A Supreme Court decision that greenlighted a private health plan’s limited dialysis coverage may set the stage for other insurers to cut pay for kidney care and other treatments Medicare covers.
The high court rejected a challenge to an employer health plan’s low reimbursements for dialysis, which the plaintiff argued discourage providers from joining its network and effectively nudge policyholders to enroll in Medicare instead.
This legal decision offers a playbook that other group health plans could follow by designing benefit packages in a way that encourages people with end-stage renal disease to forgo private coverage in favor of Medicare, which is available to anyone with chronic kidney failure regardless of age. And the ramifications may extend beyond dialysis patients.
“It’s a precedent that could have wide-ranging impacts downstream that could not only affect people who have kidney failure and require treatment, but potentially other Medicare benefits,” said Dr. Joseph Vassalotti, chief medical officer for the National Kidney Foundation and a professor at Icahn School of Medicine at Mount Sinai.
If more insurers take up reimbursement policies similar to Marietta Memorial Hospital Employee Health Benefit Plan’s and more people shift to Medicare, dialysis centers may close because the public problem doesn’t pay enough to support them, Vassalotti said. On Tuesday, the Centers for Medicare and Medicaid Services proposed a 3.1% Medicare rate increase for dialysis providers in 2023.
Thirty-seven million people in the U.S. have kidney disease and 97% of those who develop the condition receive dialysis, according to the most recent data from the U.S. Renal Data System.
The annual cost of ESRD treatment was $53,717 in 2019, according to the U.S. Renal Data System. Chronic kidney failure patients often have multiple other conditions, such as diabetes, heart disease and lung disease. Many are older, frail and face socioeconomic barriers to medical care.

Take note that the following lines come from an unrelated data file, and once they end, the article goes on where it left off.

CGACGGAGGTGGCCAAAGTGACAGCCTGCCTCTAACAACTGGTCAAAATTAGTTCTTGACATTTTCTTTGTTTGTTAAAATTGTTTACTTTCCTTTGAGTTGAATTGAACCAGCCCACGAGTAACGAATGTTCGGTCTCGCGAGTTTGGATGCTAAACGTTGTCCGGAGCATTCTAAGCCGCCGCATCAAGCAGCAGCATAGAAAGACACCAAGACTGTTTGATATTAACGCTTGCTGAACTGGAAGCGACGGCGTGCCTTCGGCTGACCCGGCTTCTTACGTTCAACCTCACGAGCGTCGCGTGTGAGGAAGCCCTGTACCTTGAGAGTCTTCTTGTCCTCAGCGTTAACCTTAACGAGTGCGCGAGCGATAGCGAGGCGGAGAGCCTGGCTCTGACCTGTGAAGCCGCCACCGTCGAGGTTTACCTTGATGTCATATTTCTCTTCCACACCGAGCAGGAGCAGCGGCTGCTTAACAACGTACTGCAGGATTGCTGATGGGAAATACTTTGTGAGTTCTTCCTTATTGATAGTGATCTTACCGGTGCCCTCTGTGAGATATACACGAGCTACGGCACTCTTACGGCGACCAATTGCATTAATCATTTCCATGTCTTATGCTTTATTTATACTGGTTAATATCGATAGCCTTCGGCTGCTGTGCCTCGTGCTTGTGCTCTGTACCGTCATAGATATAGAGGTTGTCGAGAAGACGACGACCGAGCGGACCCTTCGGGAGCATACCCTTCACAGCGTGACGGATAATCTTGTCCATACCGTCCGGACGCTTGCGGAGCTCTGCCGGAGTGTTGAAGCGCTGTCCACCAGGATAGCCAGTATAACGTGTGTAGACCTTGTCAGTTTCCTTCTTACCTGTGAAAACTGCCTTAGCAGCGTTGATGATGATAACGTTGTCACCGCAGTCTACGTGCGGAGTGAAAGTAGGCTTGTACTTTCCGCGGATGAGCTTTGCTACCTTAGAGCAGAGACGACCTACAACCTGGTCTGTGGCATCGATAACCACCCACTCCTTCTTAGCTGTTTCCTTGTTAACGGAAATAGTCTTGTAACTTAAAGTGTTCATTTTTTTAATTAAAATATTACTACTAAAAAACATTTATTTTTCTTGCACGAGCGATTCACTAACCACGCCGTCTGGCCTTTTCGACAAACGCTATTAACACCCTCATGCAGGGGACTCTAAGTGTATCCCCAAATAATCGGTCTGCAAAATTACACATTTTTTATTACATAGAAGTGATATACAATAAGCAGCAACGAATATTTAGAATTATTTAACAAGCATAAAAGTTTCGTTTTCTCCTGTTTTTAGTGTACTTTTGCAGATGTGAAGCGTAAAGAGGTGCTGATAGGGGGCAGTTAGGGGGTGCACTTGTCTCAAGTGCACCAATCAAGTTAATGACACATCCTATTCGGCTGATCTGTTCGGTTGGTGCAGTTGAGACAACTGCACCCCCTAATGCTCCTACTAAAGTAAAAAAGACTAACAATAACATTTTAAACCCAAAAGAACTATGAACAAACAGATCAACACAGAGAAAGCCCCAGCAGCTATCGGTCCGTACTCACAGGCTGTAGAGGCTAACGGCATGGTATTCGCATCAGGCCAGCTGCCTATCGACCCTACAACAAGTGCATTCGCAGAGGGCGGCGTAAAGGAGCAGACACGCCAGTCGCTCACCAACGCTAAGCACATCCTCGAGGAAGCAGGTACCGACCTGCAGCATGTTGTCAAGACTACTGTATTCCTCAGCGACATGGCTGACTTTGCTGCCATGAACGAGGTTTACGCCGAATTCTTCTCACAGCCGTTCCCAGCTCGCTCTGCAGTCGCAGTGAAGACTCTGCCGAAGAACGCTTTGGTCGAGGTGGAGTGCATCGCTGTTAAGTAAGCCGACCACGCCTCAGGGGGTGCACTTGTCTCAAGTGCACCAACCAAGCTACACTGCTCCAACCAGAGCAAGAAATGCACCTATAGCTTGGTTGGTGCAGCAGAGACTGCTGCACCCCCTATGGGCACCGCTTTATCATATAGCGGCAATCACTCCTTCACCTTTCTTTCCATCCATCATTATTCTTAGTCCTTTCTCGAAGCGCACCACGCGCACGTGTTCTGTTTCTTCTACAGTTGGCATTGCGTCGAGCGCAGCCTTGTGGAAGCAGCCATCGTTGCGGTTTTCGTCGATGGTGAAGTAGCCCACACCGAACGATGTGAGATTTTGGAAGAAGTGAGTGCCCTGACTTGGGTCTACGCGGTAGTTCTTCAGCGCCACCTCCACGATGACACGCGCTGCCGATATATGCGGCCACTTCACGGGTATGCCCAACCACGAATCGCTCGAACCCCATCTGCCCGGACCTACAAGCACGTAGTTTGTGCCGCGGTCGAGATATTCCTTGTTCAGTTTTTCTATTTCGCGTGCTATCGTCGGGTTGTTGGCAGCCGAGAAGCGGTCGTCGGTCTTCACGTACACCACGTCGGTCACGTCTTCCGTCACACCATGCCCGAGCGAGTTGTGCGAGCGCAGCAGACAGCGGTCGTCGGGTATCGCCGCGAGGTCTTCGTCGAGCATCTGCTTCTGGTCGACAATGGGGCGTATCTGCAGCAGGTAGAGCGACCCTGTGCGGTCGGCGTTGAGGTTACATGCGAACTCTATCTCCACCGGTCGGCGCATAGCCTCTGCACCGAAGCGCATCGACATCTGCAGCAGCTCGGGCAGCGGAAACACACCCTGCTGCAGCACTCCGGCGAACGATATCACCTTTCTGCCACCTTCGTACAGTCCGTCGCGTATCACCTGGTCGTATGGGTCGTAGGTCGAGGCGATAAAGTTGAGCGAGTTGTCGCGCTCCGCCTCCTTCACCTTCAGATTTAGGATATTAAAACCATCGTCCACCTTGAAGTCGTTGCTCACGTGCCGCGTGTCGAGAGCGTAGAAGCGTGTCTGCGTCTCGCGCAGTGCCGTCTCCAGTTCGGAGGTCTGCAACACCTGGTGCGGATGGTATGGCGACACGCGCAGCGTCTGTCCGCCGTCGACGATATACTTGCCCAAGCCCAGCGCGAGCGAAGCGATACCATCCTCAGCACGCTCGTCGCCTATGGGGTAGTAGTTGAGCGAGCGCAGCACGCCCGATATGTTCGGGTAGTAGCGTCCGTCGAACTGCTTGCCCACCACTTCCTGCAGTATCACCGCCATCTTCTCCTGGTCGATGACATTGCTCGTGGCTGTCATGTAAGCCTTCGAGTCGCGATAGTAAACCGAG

Fee-for-service Medicare enrollees with ESRD must pay 20% of their dialysis costs. Beneficiaries can purchase supplemental policies, although some states limit the availability of those plans for people younger than 65. Beneficiaries also may opt for Medicare Advantage plans, which have more limited networks than traditional Medicare but also require lower cost-sharing for dialysis.
From 2015 to 2018, 13% of chronic kidney disease patients had only private health insurance, according to the U.S. Renal Data System. Nearly 37% were enrolled in both private plans and Medicare and 37.5% had Medicare alone.
“It’s not like anyone is dying in the emergency room waiting for coverage. Medicare will pay,” said Jen Jordan, an attorney who specializes in Medicare Secondary Payer Act cases. “The only fear I would have is that plans may be more inclined to write more bare-bones benefits now that they know that the Supreme Court supports such an outcome.”
In a ruling issued Tuesday, the high court rejected a 2018 lawsuit from dialysis provider DaVita that challenged the Ohio-based Marietta Memorial Hospital Employee Health Benefit Plan’s benefit design for employees with end-stage renal disease.
According to DaVita, the plan violates the Medicare Secondary Payer Act, which holds that the public program should only reimburse for services not covered by enrollees’ other health coverage. Under federal law, employer-sponsored health plans must cover workers with kidney failure for 33 months before Medicare becomes the primary payer.
But Supreme Court ruled 7-2 that the plan is lawful because it doesn’t explicitly differentiate benefits for people with chronic kidney failure and those without. Justices Elena Kagan and Sonia Sotomayor dissented, writing that outpatient dialysis is an “almost perfect proxy” for an end-stage renal disease diagnosis, which makes the plan discriminatory against those patients.
“Congress will have to fix a statute that the court has broken,” Andrew Conkling, board president of the industry-supported advocacy organization Dialysis Patient Citizens, said in a news release. “We will go back to Congress with other ESRD patient advocates to immediately clarify the rules once and for all.”